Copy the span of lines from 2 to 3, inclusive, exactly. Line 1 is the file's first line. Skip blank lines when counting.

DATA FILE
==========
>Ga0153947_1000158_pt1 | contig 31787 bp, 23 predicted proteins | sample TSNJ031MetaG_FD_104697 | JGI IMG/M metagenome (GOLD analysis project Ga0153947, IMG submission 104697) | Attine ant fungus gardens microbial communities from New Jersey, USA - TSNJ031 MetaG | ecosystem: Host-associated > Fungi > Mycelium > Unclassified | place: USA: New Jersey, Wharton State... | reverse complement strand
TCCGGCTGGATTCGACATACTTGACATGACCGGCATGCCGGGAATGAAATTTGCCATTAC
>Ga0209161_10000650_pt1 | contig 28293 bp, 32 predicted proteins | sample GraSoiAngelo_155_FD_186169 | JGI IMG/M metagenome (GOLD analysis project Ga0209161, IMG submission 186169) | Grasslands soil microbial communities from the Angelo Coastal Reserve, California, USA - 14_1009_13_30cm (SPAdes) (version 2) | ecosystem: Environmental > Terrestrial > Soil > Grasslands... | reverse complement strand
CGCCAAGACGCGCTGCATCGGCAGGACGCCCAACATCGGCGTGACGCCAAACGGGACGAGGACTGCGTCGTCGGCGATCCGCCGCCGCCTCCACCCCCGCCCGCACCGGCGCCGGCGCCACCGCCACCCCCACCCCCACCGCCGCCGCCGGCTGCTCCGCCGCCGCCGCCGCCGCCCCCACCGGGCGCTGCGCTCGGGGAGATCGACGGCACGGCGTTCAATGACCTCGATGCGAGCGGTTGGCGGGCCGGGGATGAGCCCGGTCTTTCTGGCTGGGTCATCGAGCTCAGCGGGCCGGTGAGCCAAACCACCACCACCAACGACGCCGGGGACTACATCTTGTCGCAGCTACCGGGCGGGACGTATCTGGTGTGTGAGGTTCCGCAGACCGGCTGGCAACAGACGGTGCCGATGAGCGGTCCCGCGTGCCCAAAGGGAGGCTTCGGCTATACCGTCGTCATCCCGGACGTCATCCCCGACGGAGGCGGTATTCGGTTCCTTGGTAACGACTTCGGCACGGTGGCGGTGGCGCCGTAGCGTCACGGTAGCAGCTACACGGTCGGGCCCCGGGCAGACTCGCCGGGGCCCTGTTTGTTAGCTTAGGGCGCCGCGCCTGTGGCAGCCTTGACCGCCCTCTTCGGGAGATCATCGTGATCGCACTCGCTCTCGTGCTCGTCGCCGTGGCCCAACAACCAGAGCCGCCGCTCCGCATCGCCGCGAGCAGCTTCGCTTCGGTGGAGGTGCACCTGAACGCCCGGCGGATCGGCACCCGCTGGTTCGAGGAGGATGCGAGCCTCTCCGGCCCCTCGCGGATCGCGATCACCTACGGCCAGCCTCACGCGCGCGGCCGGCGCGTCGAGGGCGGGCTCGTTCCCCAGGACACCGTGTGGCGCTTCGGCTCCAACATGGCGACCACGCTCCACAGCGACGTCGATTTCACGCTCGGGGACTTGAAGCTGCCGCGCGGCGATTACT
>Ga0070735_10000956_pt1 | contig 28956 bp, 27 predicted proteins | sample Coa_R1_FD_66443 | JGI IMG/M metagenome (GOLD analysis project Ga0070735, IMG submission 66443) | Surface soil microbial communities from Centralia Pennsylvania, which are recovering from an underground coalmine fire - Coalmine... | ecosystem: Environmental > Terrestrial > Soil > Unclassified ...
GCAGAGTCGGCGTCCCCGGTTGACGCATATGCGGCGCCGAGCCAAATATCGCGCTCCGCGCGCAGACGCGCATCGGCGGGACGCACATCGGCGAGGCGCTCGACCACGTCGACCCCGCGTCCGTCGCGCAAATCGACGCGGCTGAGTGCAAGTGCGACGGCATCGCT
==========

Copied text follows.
TCCGGCTGGATTCGACATACTTGACATGACCGGCATGCCGGGAATGAAATTTGCCATTAC
>Ga0209161_10000650_pt1 | contig 28293 bp, 32 predicted proteins | sample GraSoiAngelo_155_FD_186169 | JGI IMG/M metagenome (GOLD analysis project Ga0209161, IMG submission 186169) | Grasslands soil microbial communities from the Angelo Coastal Reserve, California, USA - 14_1009_13_30cm (SPAdes) (version 2) | ecosystem: Environmental > Terrestrial > Soil > Grasslands... | reverse complement strand